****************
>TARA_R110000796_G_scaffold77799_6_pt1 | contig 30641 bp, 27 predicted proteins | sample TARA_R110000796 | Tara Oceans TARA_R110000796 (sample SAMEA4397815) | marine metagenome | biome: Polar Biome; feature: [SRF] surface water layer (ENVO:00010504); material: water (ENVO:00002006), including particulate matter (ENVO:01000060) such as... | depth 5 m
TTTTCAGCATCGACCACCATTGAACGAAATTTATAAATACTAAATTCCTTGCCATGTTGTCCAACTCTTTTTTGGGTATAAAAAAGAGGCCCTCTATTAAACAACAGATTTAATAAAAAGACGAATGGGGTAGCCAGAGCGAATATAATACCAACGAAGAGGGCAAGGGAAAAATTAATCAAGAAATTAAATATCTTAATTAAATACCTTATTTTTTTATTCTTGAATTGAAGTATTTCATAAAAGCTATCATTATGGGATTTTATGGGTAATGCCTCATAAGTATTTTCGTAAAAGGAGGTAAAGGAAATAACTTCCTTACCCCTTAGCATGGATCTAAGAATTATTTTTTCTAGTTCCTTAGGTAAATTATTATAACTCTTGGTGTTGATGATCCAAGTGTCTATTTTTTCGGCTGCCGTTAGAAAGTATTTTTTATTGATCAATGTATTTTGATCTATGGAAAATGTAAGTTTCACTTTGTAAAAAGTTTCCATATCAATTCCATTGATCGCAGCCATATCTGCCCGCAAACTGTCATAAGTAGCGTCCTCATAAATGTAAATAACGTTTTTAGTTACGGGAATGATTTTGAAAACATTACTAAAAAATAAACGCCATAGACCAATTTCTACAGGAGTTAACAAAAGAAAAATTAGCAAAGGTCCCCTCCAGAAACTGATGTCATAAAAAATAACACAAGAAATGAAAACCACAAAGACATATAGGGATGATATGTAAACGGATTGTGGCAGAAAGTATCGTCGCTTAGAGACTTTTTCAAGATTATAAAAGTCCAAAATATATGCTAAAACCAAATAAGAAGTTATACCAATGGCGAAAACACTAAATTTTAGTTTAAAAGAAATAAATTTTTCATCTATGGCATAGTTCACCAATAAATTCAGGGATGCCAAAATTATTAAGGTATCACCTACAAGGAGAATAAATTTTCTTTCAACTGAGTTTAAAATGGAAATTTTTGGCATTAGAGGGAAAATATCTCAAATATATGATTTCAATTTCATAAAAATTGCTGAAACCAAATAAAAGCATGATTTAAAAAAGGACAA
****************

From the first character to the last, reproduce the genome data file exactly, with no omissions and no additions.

>TARA_R110000796_G_scaffold77799_6_pt1 | contig 30641 bp, 27 predicted proteins | sample TARA_R110000796 | Tara Oceans TARA_R110000796 (sample SAMEA4397815) | marine metagenome | biome: Polar Biome; feature: [SRF] surface water layer (ENVO:00010504); material: water (ENVO:00002006), including particulate matter (ENVO:01000060) such as... | depth 5 m
TTTTCAGCATCGACCACCATTGAACGAAATTTATAAATACTAAATTCCTTGCCATGTTGTCCAACTCTTTTTTGGGTATAAAAAAGAGGCCCTCTATTAAACAACAGATTTAATAAAAAGACGAATGGGGTAGCCAGAGCGAATATAATACCAACGAAGAGGGCAAGGGAAAAATTAATCAAGAAATTAAATATCTTAATTAAATACCTTATTTTTTTATTCTTGAATTGAAGTATTTCATAAAAGCTATCATTATGGGATTTTATGGGTAATGCCTCATAAGTATTTTCGTAAAAGGAGGTAAAGGAAATAACTTCCTTACCCCTTAGCATGGATCTAAGAATTATTTTTTCTAGTTCCTTAGGTAAATTATTATAACTCTTGGTGTTGATGATCCAAGTGTCTATTTTTTCGGCTGCCGTTAGAAAGTATTTTTTATTGATCAATGTATTTTGATCTATGGAAAATGTAAGTTTCACTTTGTAAAAAGTTTCCATATCAATTCCATTGATCGCAGCCATATCTGCCCGCAAACTGTCATAAGTAGCGTCCTCATAAATGTAAATAACGTTTTTAGTTACGGGAATGATTTTGAAAACATTACTAAAAAATAAACGCCATAGACCAATTTCTACAGGAGTTAACAAAAGAAAAATTAGCAAAGGTCCCCTCCAGAAACTGATGTCATAAAAAATAACACAAGAAATGAAAACCACAAAGACATATAGGGATGATATGTAAACGGATTGTGGCAGAAAGTATCGTCGCTTAGAGACTTTTTCAAGATTATAAAAGTCCAAAATATATGCTAAAACCAAATAAGAAGTTATACCAATGGCGAAAACACTAAATTTTAGTTTAAAAGAAATAAATTTTTCATCTATGGCATAGTTCACCAATAAATTCAGGGATGCCAAAATTATTAAGGTATCACCTACAAGGAGAATAAATTTTCTTTCAACTGAGTTTAAAATGGAAATTTTTGGCATTAGAGGGAAAATATCTCAAATATATGATTTCAATTTCATAAAAATTGCTGAAACCAAATAAAAGCATGATTTAAAAAAGGACAA